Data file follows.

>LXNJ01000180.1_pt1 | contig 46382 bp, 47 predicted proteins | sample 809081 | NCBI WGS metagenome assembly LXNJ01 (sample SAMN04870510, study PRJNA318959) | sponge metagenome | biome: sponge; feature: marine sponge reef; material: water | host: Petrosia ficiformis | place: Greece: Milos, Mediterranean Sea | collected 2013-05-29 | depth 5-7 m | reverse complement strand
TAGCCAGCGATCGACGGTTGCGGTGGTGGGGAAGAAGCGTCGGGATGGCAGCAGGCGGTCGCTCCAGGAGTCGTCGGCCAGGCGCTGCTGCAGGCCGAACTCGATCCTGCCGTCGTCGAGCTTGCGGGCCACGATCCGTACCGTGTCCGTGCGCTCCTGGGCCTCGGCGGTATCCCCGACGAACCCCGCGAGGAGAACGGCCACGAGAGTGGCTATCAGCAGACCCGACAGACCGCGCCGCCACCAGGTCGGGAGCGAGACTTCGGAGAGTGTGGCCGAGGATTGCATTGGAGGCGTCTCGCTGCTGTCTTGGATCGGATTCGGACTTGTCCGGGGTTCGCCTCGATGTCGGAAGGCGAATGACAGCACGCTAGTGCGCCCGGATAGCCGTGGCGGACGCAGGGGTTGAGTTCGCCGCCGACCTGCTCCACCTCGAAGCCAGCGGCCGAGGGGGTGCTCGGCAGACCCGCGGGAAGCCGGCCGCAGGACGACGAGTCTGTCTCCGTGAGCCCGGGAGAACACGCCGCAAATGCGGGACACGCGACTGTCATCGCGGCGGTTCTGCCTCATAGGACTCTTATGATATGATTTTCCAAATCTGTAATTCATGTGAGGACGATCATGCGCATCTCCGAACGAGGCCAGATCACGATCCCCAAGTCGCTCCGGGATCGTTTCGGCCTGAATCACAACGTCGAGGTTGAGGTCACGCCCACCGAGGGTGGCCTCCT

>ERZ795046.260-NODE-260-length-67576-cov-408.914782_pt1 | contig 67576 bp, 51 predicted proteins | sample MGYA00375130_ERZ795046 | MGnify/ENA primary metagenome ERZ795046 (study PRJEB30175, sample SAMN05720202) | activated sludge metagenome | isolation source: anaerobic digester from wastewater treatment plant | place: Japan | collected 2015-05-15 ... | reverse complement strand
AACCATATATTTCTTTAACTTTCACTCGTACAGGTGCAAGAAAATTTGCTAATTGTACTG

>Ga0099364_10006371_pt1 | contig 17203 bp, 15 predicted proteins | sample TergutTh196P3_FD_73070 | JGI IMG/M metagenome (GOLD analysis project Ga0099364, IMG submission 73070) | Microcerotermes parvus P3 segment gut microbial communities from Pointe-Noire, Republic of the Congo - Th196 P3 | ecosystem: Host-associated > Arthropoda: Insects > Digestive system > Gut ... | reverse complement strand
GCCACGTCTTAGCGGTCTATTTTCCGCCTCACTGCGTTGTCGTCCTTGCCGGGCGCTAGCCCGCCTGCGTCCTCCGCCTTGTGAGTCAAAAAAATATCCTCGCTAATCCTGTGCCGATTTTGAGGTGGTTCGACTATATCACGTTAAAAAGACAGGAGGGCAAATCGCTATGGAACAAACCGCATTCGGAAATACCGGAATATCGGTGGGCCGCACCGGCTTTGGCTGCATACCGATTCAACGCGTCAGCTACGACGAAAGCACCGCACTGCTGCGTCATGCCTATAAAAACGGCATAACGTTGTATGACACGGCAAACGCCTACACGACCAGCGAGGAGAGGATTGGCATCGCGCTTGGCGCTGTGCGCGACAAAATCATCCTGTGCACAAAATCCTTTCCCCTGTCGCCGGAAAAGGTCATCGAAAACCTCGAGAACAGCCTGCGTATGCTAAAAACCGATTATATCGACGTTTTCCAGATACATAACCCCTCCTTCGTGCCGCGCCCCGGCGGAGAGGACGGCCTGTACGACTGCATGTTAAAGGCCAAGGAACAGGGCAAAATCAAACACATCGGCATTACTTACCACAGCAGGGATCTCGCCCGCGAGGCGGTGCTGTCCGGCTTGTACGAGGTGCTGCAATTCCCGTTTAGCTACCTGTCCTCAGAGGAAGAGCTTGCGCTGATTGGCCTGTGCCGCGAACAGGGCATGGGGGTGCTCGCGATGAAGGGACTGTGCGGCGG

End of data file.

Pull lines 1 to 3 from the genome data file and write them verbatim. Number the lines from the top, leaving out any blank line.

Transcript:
>LXNJ01000180.1_pt1 | contig 46382 bp, 47 predicted proteins | sample 809081 | NCBI WGS metagenome assembly LXNJ01 (sample SAMN04870510, study PRJNA318959) | sponge metagenome | biome: sponge; feature: marine sponge reef; material: water | host: Petrosia ficiformis | place: Greece: Milos, Mediterranean Sea | collected 2013-05-29 | depth 5-7 m | reverse complement strand
TAGCCAGCGATCGACGGTTGCGGTGGTGGGGAAGAAGCGTCGGGATGGCAGCAGGCGGTCGCTCCAGGAGTCGTCGGCCAGGCGCTGCTGCAGGCCGAACTCGATCCTGCCGTCGTCGAGCTTGCGGGCCACGATCCGTACCGTGTCCGTGCGCTCCTGGGCCTCGGCGGTATCCCCGACGAACCCCGCGAGGAGAACGGCCACGAGAGTGGCTATCAGCAGACCCGACAGACCGCGCCGCCACCAGGTCGGGAGCGAGACTTCGGAGAGTGTGGCCGAGGATTGCATTGGAGGCGTCTCGCTGCTGTCTTGGATCGGATTCGGACTTGTCCGGGGTTCGCCTCGATGTCGGAAGGCGAATGACAGCACGCTAGTGCGCCCGGATAGCCGTGGCGGACGCAGGGGTTGAGTTCGCCGCCGACCTGCTCCACCTCGAAGCCAGCGGCCGAGGGGGTGCTCGGCAGACCCGCGGGAAGCCGGCCGCAGGACGACGAGTCTGTCTCCGTGAGCCCGGGAGAACACGCCGCAAATGCGGGACACGCGACTGTCATCGCGGCGGTTCTGCCTCATAGGACTCTTATGATATGATTTTCCAAATCTGTAATTCATGTGAGGACGATCATGCGCATCTCCGAACGAGGCCAGATCACGATCCCCAAGTCGCTCCGGGATCGTTTCGGCCTGAATCACAACGTCGAGGTTGAGGTCACGCCCACCGAGGGTGGCCTCCT

>ERZ795046.260-NODE-260-length-67576-cov-408.914782_pt1 | contig 67576 bp, 51 predicted proteins | sample MGYA00375130_ERZ795046 | MGnify/ENA primary metagenome ERZ795046 (study PRJEB30175, sample SAMN05720202) | activated sludge metagenome | isolation source: anaerobic digester from wastewater treatment plant | place: Japan | collected 2015-05-15 ... | reverse complement strand